George Sharswood, a prominent nineteenth-century Philadelphia lawyer who wrote an influential essay on lawyers' ethics, was one of the first to put forward a principled argument for defending the guilty. Sharswood argued that lawyers must zealously represent the innocent and guilty alike lest they usurp the function of the fact-finder. It is for judges and juries to judge the accused; lawyers should represent them.
Charles Curtis, a leading twentieth-century Boston lawyer who also wrote an important article on lawyers' ethics, likened the criminal lawyer representing a guilty client to the civil lawyer who takes on a "bad" or unpopular case. He argued that both serve the system.
Some commentators discuss the need to defend the guilty for symbolic reasons: to show that everyone, no matter the allegation, has the right to their day in court. This ideal can be met only through competent counsel. When the worst, most wicked criminal—Oklahoma City bomber Timothy McVeigh, Washington, D.C., area sniper John Muhammed—receives proper counsel and a fair trial, we can rest assured that the system is working.
One of the most famous proponents of the importance of representing the guilty and unpopular was the second President of the United States, John Adams. Adams was a 34-year-old lawyer when eight British soldiers opened fire on a crowd of colonials, killing five. There was enormous public outcry against the killings, which became known as the Boston Massacre, and the soldiers and their captain were charged with murder. While others hesitated, Adams stepped forward to defend the redcoats. He believed that "no man in a free country should be denied the right to counsel and a fair trial." Adams said, "[I]f by supporting the rights of mankind, and of invincible truth, I shall contribute to save from the agonies of death one unfortunate victim of tyranny, or of ignorance, equally fatal, his blessings and years of transport will be sufficient consolation to me for the contempt of all mankind."
Adams was largely successful in his defense of the soldiers. By depicting the colonials as an angry, threatening mob against which the soldiers acted in self-defense, he obtained acquittals for the captain and six of the eight soldiers. The two remaining soldiers were found guilty of manslaughter for which they were branded on their thumbs. Later in life Adams described the case as "the most exhausting" he ever undertook, but also "one of the most gallant, generous, manly, and disinterested actions of [his] whole life."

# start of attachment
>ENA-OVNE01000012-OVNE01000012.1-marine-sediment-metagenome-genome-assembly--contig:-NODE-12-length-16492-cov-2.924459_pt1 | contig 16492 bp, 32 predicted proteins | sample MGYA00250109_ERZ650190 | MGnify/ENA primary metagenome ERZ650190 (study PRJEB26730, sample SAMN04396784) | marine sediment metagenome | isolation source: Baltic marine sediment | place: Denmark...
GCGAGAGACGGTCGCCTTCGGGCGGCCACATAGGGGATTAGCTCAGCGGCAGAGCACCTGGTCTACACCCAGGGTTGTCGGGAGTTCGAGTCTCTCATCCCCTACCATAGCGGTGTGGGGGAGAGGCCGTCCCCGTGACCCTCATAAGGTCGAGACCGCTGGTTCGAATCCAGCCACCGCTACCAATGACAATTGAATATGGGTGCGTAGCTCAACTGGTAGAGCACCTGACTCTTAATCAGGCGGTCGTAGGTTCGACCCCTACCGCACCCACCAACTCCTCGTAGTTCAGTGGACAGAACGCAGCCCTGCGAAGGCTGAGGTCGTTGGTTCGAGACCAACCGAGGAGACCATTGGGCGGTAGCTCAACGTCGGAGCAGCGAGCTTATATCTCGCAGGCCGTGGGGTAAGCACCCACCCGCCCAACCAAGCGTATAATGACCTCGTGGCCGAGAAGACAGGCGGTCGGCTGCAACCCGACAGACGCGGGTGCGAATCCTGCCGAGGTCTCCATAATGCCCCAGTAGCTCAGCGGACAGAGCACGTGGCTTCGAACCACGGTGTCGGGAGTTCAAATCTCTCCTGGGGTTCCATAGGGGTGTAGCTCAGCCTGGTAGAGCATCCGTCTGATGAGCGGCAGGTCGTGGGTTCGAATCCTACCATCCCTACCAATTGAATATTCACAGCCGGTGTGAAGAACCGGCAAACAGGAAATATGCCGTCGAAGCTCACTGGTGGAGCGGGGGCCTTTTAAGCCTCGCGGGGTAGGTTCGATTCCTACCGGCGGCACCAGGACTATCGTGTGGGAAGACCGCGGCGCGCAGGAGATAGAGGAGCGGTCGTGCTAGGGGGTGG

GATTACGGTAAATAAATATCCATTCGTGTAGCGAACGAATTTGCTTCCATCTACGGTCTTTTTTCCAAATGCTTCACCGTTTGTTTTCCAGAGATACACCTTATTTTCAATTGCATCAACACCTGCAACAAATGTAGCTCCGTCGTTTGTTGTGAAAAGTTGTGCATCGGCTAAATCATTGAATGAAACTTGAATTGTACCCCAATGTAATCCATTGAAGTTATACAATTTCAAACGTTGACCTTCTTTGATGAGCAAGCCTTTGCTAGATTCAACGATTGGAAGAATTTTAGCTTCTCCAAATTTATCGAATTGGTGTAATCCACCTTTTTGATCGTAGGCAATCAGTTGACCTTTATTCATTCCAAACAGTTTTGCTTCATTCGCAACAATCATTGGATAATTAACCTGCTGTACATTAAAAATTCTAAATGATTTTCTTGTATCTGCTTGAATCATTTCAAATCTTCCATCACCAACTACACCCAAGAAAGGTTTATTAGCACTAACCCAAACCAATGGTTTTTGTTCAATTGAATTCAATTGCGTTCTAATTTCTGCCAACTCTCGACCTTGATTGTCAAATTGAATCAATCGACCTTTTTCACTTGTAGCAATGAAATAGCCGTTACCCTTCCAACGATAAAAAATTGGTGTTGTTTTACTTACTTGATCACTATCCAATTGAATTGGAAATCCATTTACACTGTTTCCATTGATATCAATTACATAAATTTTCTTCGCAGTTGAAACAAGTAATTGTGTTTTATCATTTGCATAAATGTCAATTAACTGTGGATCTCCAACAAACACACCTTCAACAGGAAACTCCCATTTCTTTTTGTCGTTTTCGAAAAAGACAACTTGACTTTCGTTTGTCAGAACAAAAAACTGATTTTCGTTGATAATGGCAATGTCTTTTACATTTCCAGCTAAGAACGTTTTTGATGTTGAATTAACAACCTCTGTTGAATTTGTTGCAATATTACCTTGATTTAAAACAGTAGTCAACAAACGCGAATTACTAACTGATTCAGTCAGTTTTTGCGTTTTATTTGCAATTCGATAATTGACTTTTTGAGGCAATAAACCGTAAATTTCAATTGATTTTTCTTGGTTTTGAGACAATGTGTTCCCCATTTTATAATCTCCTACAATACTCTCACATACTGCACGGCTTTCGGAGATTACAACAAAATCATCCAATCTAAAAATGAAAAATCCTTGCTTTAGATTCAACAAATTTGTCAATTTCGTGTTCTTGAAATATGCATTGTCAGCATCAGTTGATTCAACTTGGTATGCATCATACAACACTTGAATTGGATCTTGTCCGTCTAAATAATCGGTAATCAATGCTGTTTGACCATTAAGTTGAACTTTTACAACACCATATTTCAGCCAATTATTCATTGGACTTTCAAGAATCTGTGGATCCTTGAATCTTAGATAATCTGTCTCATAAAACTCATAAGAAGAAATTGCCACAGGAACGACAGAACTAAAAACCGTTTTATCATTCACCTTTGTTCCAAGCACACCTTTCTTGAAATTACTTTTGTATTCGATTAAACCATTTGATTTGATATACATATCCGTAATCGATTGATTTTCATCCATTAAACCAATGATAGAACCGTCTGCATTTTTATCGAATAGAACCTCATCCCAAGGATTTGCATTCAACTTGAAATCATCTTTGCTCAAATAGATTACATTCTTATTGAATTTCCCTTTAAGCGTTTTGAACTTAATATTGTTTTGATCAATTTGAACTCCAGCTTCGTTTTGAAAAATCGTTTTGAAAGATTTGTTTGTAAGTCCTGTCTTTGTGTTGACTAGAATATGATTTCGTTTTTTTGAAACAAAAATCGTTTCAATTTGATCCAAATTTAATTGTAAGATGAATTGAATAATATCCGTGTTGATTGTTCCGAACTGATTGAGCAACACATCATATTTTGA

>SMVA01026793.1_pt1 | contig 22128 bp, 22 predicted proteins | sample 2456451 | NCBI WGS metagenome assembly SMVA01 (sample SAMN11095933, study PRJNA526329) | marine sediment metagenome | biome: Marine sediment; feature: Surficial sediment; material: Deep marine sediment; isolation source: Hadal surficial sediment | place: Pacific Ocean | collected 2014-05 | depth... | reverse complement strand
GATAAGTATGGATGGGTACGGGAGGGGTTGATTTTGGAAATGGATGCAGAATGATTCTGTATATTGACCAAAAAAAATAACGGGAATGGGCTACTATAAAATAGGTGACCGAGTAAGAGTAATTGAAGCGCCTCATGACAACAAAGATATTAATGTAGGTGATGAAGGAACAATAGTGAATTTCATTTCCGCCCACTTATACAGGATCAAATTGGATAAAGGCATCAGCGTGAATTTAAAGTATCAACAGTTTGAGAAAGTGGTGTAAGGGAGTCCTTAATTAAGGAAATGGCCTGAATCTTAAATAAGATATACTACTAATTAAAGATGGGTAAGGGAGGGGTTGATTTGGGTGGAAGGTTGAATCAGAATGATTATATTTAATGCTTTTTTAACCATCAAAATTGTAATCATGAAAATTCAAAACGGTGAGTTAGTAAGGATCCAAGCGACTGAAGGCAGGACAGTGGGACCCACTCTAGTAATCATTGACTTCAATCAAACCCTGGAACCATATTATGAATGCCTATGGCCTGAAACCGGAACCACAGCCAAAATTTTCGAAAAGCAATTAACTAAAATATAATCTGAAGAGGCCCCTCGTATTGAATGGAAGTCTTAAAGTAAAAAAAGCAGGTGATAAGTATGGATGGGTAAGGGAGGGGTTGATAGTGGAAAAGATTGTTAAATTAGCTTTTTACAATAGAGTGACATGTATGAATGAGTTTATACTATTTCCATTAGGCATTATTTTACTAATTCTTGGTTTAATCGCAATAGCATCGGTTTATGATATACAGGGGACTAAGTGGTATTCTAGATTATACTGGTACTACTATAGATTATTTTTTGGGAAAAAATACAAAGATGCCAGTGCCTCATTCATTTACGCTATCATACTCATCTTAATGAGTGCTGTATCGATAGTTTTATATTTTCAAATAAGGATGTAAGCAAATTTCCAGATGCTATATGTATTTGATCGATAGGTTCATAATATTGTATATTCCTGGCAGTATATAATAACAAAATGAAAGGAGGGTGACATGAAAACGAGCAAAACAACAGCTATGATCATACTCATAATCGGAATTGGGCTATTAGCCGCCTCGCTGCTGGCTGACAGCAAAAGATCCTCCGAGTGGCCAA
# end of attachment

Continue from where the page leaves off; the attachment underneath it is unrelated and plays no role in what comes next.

Other commentators cite pragmatic reasons for defending the guilty. Although most people accused of crime are usually guilty of something, defense lawyers serve an important testing function. If nothing else, they ensure the government's evidence is trustworthy enough to support a conviction by probing and challenging it. They make sure the guilty are convicted of what they actually did as a matter of fact and law, an important safeguard against overcharging or wrongful charging. Criminal defenders also ensure that the constitutional rights of the accused are protected and that police, prosecutors, and judges comply with the law.
Prominent legal ethics scholar Monroe Freedman has long argued that zealous advocacy on behalf of the guilty and nonguilty alike is in keeping with the basic principles underlying the Bill of Rights. A lawyer who defends the accused embraces the dignity and humanity of the individual in the face of a powerful and sometimes oppressive system. Zealous defenders also make sure that the least of us—the detested and the destitute—have the same rights and privileges as anyone. As New York public defender Martin Erdmann stated in a 1971 Life magazine article that became an instant criminal defense classic: "I'm concerned with seeing that every client gets as good representation as he could if he had $200,000. I don't want him to get screwed just because there wasn't anyone around to see that he's not getting screwed."
Renowned Australian defense lawyer Frank Galbally was asked the Question many times during his long career. He had a particularly thoughtful answer:
The rule of law is a fundamental requirement of a civilised state. Its development has taken many centuries. Its origin and preservation owe a great deal to the courage and independence of advocates who have fought for its recognition regardless of the consequences.... [W]ithout the rule of law and the freedom of advocates to protect it, democracy is void of meaning, and the liberty of individuals is in jeopardy at the hands of arbitrary power....
Clients come to me to represent them and take upon my shoulders their cause, not the Crown's or the public's or anyone else's. In doing so they do not ask for my judgement of their cause or for me to turn them into witnesses against themselves, for I am neither a prosecutor nor a judge. If I assume either role I become a grave threat, not only to my clients but also to the interests of justice and the freedom of the individual.
Clarence Darrow, whose name is synonymous with defending unpopular causes in this country, gave a more personal answer. For Darrow, defending the accused, whether innocent or guilty, reflected a passionate engagement in life itself: "Strange as it may seem I grew to like to defend men and women charged with crime. It soon came to be something more than winning or losing a case.... [It] meant more than the quibbling with lawyers and juries, to get or keep money for a client so that I could take part of what I won or saved for him: I was dealing with life, with its hopes and fears, its aspirations and despairs."
According to Stanford law professor Barbara Babcock, the Question is actually three different questions, each of which requires its own answer: How can you represent the guilty (how can you reconcile the moral dilemmas that such work entails); how can you represent the guilty (why you, with your elite education and endless professional opportunities); and how can you represent the guilty (how far will you go on behalf of such clients)?
Excerpted from Case of a Lifetime by Abbe Smith. Copyright © 2008 Abbe Smith. Excerpted by permission of Palgrave Macmillan.